We are four days out from the Iowa caucuses. The Democratic candidates made their final pitches to voters at a town hall event on Tuesday, while the Republicans (minus The Donald) will take their parting shots at this evening's Fox News–sponsored debate.
For almost a year I've been advising readers not to put much stock in the polls. Among other reasons, I've said that people are apt to change their mind about who they're supporting many times over the course of the weeks and months leading up to an election, as they learn more about the various candidates, observe their performances in the debates, and view ads for and against. Poor showings in the early states can also push straggling candidates to throw in the towel, thus winnowing the field and changing voters' calculus.
But none of that likely matters in Iowa at this late stage in the game. By now, most people there know who they like. They not only have studied up on the various candidates, they've probably met some of them. I'll never forget watching a focus group in Des Moines in 2014: The moderator asked how many of the 30-some participants had personally shaken hands with Barack Obama while he was running for president. Virtually everyone indicated that they had. Iowa is, in many ways, a horse of another color.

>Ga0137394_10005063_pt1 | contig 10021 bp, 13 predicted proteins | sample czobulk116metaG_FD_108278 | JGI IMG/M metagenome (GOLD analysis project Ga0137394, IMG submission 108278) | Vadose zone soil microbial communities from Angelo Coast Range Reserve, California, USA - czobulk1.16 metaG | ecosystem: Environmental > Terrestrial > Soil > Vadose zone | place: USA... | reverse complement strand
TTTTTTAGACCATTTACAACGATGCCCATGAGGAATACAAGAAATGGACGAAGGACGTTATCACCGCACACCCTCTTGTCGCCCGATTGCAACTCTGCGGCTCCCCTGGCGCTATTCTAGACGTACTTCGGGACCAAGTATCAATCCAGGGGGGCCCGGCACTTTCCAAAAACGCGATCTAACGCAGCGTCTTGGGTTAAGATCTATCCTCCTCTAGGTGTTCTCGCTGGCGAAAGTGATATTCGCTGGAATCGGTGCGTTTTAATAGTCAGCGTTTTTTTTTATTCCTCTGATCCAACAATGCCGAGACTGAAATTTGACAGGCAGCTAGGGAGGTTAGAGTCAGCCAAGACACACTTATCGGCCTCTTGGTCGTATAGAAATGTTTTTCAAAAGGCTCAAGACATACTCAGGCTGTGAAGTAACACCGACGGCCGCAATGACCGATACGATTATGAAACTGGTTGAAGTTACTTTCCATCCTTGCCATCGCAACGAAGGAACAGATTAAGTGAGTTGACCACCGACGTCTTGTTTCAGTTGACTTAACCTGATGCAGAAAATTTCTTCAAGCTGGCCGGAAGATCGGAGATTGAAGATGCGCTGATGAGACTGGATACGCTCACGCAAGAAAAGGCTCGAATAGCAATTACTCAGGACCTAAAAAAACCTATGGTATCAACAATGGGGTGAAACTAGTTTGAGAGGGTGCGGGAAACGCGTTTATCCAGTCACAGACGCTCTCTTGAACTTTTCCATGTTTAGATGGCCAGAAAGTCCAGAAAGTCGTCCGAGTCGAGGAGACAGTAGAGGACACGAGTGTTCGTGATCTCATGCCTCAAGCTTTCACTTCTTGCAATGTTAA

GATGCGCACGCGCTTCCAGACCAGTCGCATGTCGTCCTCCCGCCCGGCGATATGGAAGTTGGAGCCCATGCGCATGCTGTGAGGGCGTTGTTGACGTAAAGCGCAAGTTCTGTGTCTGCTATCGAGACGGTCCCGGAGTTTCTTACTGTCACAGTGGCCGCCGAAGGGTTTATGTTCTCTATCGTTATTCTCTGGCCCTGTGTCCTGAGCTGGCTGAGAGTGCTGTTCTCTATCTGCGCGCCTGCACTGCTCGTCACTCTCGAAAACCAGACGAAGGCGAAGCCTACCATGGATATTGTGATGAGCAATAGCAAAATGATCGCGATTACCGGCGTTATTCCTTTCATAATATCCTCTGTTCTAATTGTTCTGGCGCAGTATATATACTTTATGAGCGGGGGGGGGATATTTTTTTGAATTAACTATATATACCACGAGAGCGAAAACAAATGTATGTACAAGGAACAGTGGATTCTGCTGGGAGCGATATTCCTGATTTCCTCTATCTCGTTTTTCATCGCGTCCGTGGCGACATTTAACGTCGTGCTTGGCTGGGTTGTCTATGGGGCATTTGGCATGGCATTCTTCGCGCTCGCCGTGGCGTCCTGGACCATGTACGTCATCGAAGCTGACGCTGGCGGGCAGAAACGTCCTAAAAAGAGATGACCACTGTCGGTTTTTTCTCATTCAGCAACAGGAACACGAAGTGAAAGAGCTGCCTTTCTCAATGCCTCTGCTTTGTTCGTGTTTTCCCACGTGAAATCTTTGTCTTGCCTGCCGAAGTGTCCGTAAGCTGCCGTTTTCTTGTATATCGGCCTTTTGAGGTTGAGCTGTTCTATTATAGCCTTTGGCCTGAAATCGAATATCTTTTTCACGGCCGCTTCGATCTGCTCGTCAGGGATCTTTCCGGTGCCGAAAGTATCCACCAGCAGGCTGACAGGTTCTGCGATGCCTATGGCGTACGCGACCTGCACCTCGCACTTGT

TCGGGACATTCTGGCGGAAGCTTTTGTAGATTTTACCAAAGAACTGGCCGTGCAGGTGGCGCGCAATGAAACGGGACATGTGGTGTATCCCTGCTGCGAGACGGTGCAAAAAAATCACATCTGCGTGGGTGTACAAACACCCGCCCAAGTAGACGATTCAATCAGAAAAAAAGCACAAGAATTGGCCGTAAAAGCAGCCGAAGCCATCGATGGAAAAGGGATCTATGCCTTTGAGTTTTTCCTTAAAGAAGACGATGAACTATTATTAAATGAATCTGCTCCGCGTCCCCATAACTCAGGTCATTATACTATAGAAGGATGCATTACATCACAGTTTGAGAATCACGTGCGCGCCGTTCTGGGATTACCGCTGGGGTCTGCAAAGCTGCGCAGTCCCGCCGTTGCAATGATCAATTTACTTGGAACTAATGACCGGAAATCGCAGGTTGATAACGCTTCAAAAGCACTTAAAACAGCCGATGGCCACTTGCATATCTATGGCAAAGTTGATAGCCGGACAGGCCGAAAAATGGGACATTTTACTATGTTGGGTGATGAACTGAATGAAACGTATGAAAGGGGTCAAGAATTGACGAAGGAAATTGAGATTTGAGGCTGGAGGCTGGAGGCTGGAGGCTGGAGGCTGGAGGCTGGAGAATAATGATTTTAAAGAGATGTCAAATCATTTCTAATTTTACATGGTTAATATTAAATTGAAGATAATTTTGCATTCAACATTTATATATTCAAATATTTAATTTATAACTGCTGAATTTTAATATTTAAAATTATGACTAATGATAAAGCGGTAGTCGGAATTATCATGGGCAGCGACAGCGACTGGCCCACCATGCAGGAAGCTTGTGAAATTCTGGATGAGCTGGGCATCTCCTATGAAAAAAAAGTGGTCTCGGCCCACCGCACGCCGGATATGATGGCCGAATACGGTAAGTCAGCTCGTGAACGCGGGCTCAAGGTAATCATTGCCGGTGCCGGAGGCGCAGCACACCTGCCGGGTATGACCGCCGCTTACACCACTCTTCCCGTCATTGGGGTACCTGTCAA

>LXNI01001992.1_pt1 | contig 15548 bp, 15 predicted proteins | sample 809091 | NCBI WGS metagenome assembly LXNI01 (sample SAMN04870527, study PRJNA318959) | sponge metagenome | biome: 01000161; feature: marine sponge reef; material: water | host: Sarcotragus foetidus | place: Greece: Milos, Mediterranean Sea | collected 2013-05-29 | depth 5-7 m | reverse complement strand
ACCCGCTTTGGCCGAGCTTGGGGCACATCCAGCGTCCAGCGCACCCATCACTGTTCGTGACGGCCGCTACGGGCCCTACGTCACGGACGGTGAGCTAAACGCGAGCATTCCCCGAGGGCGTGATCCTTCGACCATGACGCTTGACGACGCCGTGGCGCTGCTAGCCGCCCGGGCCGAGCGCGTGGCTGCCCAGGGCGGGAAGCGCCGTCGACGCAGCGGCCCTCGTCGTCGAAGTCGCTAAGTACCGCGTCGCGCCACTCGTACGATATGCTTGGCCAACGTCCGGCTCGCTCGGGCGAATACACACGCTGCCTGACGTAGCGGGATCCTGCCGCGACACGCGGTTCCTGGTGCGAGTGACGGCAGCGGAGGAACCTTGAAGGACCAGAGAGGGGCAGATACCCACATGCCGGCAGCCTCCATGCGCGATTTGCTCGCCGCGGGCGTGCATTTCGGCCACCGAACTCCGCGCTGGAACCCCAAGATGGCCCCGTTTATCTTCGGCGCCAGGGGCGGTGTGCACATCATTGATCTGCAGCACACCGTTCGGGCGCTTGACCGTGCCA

So the time remaining for voters there to change their allegiance is running low. The only real remaining question is how many people will actually turn out—but the answer can make a hell of a difference.
The race on the Democratic side is extraordinarily close. The RealClearPolitics average for the state has Hillary Clinton ahead of Bernie Sanders by just two percentage points. Anything, it seems, could happen.
Yet whether Sanders is able to squeak out a win depends entirely on whether his supporters are motivated to show up Monday night and stick it out. As I wrote here at Hit & Run a couple of weeks ago:
Bernie Sanders is doing well in the polls at the moment. But if a lot of the people who say they support you don't show up to actually vote, those strong polling numbers mean very little.
Turnout matters, and it's not yet clear whether the largely grassroots Sanders campaign can compete with the Clinton machine at getting warm bodies to their polling places